Another well-documented hormone involved in seed germination is ethylene (ET). This gaseous hormone plays a key role in seed dormancy release and germination in numerous species [11]. Ethylene antagonizes ABA effects through the regulation of ABA metabolism genes and signaling pathways. Mutants insensitive to ET are hypersensitive to ABA and present extended dormancy periods, while those showing increased ET production exhibit reduced sensitivity to ABA and a decrease in dormancy duration. Furthermore, ET promotes radicle protrusion, germination and seedling establishment by affecting and interacting with GA biosynthesis and signaling pathways [12].

JA and BRs could also impact on seed dormancy and germination. While their role has been poorly explored, evidence suggests that they might affect the ABA/GA balance and action under particular treatments. Briefly, JA exhibits a dual effect on germination depending on plant species. Nondormant Arabidopsis seeds display higher JA levels than dormant seeds and the hormone level further decreases upon seed imbibition [13]. On the other hand, cold stratification of wheat seeds triggers the increase in JA endogenous content, which positively regulates the activity of ABA biosynthesis repressors [14]. BRs could also promote seed germination through repressing ABA signaling in Arabidopsis. Treatment with BRs was able to rescue the low germination phenotype of both GA-biosynthetic and GA-insensitive mutants [15].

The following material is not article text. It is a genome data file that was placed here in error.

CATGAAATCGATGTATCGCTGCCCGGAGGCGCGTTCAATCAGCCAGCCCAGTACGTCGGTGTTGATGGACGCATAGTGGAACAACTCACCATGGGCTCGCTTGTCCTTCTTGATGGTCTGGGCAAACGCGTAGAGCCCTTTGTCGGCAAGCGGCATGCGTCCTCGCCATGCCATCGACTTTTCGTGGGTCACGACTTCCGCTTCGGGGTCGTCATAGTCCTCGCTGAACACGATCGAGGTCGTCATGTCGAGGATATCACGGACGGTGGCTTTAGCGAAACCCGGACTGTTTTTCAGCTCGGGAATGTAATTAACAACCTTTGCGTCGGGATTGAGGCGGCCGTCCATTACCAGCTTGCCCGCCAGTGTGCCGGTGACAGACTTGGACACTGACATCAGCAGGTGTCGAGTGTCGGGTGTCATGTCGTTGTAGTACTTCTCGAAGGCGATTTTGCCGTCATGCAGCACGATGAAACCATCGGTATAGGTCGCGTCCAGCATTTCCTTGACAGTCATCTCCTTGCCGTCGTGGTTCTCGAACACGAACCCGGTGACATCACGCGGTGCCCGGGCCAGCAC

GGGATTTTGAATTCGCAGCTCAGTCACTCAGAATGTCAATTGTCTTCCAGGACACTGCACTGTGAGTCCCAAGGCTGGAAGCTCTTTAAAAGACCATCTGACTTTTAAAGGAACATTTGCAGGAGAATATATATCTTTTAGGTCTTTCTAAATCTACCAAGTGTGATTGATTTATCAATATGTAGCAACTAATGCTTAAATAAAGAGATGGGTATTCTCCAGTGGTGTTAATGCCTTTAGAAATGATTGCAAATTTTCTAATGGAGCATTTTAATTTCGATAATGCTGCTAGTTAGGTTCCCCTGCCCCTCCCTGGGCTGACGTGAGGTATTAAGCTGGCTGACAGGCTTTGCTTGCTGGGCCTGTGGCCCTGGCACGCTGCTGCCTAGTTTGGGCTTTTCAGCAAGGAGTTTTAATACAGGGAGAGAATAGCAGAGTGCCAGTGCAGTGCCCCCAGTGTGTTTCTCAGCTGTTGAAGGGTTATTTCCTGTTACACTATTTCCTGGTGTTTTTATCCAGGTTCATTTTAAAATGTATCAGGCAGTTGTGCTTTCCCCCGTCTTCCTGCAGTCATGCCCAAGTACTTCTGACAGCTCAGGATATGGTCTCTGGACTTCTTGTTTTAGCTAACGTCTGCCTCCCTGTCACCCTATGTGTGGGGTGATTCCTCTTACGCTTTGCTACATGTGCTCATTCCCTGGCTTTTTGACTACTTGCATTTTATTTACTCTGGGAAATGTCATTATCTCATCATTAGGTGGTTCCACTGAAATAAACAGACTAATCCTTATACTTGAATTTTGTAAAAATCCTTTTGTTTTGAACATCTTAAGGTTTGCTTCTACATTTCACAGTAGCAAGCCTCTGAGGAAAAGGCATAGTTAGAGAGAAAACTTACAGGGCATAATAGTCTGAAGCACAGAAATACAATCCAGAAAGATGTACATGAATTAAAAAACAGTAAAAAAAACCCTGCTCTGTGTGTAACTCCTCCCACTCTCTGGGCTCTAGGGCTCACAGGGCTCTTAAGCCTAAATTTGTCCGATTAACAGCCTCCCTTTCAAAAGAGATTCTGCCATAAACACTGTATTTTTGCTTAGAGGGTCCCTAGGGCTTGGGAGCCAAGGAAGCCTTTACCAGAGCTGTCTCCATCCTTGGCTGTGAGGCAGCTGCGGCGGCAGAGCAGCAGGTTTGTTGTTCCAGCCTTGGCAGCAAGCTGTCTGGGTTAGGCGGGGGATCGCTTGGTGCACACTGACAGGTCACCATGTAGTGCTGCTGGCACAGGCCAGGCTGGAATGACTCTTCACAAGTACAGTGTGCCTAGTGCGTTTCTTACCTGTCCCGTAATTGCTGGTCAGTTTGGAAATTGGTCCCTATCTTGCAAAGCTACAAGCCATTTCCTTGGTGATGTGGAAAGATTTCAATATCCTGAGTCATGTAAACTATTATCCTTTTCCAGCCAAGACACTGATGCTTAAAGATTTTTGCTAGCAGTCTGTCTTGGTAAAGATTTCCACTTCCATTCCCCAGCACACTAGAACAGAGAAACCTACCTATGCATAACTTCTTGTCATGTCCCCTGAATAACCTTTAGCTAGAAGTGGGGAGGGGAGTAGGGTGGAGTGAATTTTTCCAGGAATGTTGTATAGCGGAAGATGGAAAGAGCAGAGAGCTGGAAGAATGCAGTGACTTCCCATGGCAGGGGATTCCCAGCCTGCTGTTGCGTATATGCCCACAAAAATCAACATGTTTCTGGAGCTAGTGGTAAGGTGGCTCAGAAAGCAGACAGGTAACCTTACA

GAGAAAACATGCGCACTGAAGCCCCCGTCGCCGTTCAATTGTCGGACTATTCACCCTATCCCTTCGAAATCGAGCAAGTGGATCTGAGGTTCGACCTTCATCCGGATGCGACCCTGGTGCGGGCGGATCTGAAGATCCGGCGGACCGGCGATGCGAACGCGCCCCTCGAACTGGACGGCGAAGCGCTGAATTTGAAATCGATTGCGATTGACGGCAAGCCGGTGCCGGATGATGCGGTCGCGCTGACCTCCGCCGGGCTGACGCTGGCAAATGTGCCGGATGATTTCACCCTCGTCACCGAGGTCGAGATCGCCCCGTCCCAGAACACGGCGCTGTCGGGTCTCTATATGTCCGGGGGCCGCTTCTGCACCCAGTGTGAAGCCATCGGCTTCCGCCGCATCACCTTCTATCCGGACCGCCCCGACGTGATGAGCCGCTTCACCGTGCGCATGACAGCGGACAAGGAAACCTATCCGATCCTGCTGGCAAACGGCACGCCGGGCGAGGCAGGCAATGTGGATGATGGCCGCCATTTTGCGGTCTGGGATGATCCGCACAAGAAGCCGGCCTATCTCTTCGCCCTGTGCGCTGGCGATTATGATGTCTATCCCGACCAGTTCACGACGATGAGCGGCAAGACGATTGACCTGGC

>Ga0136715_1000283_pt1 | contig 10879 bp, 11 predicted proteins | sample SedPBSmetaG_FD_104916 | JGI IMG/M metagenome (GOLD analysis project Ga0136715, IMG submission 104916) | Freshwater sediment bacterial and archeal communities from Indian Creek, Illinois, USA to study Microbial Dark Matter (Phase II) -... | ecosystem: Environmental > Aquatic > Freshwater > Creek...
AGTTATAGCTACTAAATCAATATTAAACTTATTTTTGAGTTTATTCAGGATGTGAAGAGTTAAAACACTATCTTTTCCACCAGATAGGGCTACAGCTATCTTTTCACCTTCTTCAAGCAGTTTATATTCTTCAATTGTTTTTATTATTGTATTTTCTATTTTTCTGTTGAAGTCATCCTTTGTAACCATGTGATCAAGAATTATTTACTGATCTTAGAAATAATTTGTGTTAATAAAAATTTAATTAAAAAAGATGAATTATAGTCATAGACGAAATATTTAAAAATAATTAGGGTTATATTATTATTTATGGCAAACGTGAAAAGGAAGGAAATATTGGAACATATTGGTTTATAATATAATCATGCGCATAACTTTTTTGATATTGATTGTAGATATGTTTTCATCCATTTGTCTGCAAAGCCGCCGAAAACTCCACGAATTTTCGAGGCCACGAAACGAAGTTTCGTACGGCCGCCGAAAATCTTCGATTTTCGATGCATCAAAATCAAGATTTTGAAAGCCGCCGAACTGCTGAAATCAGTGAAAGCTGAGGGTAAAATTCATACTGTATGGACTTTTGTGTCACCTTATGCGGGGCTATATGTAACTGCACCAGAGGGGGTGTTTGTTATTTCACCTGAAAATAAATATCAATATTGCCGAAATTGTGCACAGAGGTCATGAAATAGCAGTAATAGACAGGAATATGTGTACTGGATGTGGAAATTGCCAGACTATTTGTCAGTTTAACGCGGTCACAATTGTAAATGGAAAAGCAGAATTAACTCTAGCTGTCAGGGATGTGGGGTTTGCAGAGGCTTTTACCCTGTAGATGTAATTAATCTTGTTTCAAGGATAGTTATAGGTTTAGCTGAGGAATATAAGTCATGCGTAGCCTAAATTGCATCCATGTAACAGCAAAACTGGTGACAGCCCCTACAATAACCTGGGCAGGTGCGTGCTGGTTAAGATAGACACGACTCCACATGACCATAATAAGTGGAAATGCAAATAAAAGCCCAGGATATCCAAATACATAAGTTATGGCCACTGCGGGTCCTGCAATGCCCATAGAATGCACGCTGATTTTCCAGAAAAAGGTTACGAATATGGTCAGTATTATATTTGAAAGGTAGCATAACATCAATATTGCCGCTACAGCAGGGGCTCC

2.3. Re-Shaping Quiescent Tissues towards Active Proliferation

To establish a balance between dormancy and germination, a complex regulatory network is built. For dormancy, ABA binds to its receptor proteins and the complex inhibits protein phosphatases 2C (PP2C; negative regulators of dormancy). This allows the activation of SNF1-related protein kinases (SnRK2; positive regulators of dormancy) and downstream target phosphorylation, including transcription factors ABA-insensitive ABI5, ABI3 (B3 family), and ABI4 (Ethylene response factor; ERF family) to activate plant responses [16]. A crosstalk between these and other signaling networks conducts the deposition of storage reserves, acquisition of desiccation tolerance and induction of dormancy. Upon dormancy state breaks in Arabidopsis thaliana, different gene expression programs become activated [17]. Genes involved in translation and protein assembly are upregulated [4][17], together with the transcriptional activation of enzymes involved in DNA replication, nitrogen metabolism, mobilization of storage products, cell wall modification, cytoplasmatic membrane-bound vesicle formation and hormone biosynthesis (Figure 1) [5][18]. Furthermore, changes in the seed proteome take place during dormancy release, comprising proteins involved in translation, cellular signaling, energy metabolism and redox status control [19].